It’s a common sentiment that the bluegrass scene hasn’t seen a come-up like this in a long time. With a wait nearly an hour-long that lasted down three Colfax blocks, bluegrass junkies stood in line and braved the cold to catch the hottest thing that has happened to their music scene in a long while. The love affair between Colorado and the 27-year-old guitar prodigy Billy Strings is mutual, which was made clear on the band’s Facebook page following the first of three nights at the Ogden. “There’s always an amazing, palpable energy in the room whenever we play Colorado. The people here just light it up and it makes us want to play our asses off.” And that’s exactly what they did.
Strings, also known as William Apostol, backed by banjoist Billy Failing, mandolinist Jarrod Walker and upright bassist Royal Masat, blew the roof off of the Ogden and then lit the place on fire and burned it to the ground. The barn-burner of a weekend started strong and grew exponentially tighter and hotter as Friday turned into Saturday turned into Sunday. We were on deck the second and third nights to catch the aggressively anticipated shows, where we witnessed the unprecedented energy and tremendous showmanship of the great Strings and his troop of heavily talented pickers.
Saturday night’s set included exactly half of the Home album, which was released earlier this year and is an absolute masterpiece from start to finish. Of the 14 songs on the album, Saturday’s show saw seven of them — “Taking Water,” “Hollow Heart,” “Enough To Leave,” “Running,” “Away From The Mire,” “Long Forgotten Dream” and “Highway Hypnosis.” More original tunes found their way into the mix, including “Doin’ Things Right” and a real rowdy performance of the song that is arguably what caught the world’s attention and pushed Strings into the spotlight, “Dust In A Baggie.”
Cover songs were bountiful throughout Saturday’s show, and Strings is a pro at figuring out just exactly what’s going to make his crowd go nuts. Some covers were traditional bluegrass, like “Sweet Blue-Eyed Darlin’” and “Nobody’s Love Is Like Mine.” Others came out of left field entirely, like Jackson Browne’s “Running on Empty,” Jimmy Cliff’s “Sitting in Limbo,” and a hefty tease of The Monkees’ “Last Train to Clarksville.” And what would a bluegrass show be without some Grateful Dead? In this case, it was a rendition of “China Doll” that came before Strings’ own incendiary “Meet Me at the Creek.” To close out the evening, Failing, Walker and Masat followed Strings and his solo guitar through an acoustic version of The Eagles’ “Seven Bridges Road.”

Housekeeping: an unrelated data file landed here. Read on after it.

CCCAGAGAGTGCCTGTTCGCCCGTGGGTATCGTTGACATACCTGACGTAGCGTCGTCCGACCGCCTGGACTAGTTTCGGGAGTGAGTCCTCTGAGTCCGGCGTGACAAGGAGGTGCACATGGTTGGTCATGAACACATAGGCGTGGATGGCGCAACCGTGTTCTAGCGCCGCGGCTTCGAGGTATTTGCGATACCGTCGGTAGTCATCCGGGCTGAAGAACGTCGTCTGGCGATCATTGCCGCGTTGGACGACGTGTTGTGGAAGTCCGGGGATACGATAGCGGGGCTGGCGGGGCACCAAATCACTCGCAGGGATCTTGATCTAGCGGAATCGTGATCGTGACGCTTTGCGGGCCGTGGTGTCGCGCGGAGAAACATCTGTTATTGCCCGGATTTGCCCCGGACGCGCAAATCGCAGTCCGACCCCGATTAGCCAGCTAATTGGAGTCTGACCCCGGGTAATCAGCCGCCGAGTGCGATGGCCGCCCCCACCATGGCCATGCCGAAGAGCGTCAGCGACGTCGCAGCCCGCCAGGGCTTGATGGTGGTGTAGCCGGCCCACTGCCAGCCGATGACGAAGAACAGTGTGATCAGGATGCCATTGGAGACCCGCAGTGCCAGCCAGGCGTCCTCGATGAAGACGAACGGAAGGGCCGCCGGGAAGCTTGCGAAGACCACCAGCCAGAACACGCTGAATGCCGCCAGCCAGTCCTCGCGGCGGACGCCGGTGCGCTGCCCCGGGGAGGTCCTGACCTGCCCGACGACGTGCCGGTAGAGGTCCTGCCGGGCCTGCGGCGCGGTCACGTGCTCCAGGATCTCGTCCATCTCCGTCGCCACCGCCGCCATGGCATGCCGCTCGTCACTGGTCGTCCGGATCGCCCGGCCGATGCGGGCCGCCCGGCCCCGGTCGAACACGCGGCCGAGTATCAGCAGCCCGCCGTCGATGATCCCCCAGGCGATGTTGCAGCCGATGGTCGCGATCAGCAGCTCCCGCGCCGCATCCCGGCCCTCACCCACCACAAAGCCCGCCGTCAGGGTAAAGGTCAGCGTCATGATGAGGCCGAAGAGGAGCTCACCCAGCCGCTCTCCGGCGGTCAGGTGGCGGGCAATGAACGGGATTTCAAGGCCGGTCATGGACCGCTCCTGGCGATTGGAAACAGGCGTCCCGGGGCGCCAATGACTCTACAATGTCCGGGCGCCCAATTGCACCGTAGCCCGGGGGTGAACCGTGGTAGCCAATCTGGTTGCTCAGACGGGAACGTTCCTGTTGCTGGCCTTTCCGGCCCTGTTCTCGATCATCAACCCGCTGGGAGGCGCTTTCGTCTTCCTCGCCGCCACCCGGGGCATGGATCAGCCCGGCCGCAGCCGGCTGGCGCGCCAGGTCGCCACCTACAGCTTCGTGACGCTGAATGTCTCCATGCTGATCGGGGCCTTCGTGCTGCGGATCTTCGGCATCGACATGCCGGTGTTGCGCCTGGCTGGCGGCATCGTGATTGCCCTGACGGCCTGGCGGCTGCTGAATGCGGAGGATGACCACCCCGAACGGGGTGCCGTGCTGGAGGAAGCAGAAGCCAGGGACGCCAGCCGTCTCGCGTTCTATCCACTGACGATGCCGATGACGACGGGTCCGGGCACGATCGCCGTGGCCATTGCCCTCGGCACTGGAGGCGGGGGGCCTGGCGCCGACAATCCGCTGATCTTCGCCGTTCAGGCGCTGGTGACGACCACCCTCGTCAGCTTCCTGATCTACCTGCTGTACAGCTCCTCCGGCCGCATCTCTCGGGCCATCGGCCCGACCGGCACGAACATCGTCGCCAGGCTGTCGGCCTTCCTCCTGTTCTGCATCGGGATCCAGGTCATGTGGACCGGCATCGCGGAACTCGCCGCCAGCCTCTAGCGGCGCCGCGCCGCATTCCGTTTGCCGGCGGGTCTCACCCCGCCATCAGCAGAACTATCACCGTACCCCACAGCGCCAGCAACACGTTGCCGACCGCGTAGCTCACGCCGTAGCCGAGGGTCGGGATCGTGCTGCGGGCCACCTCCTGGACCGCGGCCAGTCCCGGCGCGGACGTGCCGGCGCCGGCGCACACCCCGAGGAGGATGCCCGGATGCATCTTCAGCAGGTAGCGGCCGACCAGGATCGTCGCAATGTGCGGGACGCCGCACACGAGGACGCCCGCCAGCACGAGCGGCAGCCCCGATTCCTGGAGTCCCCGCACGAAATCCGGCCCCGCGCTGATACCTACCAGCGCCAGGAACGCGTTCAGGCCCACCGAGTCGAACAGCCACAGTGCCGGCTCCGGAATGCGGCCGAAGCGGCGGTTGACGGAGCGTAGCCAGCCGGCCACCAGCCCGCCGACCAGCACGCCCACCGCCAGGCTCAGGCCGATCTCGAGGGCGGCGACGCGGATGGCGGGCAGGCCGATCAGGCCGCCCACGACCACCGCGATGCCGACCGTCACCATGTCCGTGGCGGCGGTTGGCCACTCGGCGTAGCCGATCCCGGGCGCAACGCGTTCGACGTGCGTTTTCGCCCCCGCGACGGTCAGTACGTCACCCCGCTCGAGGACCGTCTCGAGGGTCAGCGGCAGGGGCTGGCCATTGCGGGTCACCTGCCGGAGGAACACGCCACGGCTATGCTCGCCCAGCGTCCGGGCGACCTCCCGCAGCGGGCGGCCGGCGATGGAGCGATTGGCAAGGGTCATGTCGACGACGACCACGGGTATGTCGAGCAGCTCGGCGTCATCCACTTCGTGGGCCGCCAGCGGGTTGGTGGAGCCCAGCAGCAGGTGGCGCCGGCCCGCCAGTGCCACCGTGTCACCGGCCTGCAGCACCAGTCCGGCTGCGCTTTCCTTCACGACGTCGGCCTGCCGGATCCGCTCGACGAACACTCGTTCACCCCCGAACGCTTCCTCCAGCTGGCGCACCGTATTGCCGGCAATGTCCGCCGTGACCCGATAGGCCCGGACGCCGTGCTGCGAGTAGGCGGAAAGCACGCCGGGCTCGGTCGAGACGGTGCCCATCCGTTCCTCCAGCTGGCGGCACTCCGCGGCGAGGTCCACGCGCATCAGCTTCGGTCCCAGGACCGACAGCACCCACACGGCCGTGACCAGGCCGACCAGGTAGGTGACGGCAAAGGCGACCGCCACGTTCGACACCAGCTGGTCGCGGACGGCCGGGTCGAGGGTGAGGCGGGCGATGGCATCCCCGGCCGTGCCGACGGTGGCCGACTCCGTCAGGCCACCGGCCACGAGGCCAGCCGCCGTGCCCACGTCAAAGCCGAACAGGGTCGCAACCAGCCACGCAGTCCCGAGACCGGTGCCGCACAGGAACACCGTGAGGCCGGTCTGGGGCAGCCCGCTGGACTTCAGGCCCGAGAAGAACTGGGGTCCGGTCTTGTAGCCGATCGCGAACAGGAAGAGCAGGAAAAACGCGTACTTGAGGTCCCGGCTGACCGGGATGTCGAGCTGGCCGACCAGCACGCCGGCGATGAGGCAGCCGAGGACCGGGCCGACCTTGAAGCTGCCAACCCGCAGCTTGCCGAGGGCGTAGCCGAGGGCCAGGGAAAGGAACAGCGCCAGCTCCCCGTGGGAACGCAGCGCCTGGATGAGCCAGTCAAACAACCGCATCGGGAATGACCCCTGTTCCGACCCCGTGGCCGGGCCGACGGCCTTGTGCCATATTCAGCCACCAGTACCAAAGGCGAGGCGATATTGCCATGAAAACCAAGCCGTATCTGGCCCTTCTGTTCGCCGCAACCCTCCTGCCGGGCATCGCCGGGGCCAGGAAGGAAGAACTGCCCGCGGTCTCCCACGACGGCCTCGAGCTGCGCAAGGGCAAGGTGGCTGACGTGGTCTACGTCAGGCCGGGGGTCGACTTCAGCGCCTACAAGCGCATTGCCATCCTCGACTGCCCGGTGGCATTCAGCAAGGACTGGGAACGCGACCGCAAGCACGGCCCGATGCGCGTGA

And just when we thought it couldn’t get any better, Sunday happened. The remainder of the Home album came this night, including “Everything’s The Same” and the album’s title track, “Home.” Strings’ choice of cover tunes for the night hit the bullseye, with classics like Little Feat’s “Willin’,” The Beatles’ “And Your Bird Can Sing,” and Cher’s “Believe.” The best covers, though, are those of his closest musical peers and contemporaries. The version of Yonder Mountain String Band’s “Sorrow is a Highway” left a hushed crowd with goosebumps, and a lengthy and raucous rendition of the String Cheese Incident’s “Black Clouds” brought the first set to a booming close.
Speaking of covers, the highlight of the evening was undoubtedly John Hartford’s “All Fall Down,” the performance which proved that Strings is an all-out rock star. He can sing, he can rap, he can whip his hair back and forth, all the while keeping the steadiest pace with his band members, a foursome so tight and synonymous you’d think they’ve been doing this for decades. The combination of Failing and Walker flanking either side, savagely tossing mandolin and banjo licks back-and-forth, with Masat laying the rhythm down on the upright, creates the perfect space for Strings, the fearless leader.
The second set also saw performances of the traditional bluegrass anthem “Red Rocking Chair,” Black Sabbath’s “Planet Caravan, and the Stanley Brothers’ “Little Maggie,” a song that the band has translated to fit impeccably well into their live catalog. Saving some of his best original work for last, Strings blew our minds just one more time with an extensive, jammed-out “Turmoil and Tinfoil” to wrap up the second set. The encore was again acoustic, with the foursome huddled around a single microphone, with only a guitar and a mandolin for accompaniment.
Dedicated to the hippies in the audience, Strings, Failing, Walker and Masat gave us one last taste of greatness with a comically ironic version of “If Your Hair’s Too Long, There’s Sin in Your Heart.”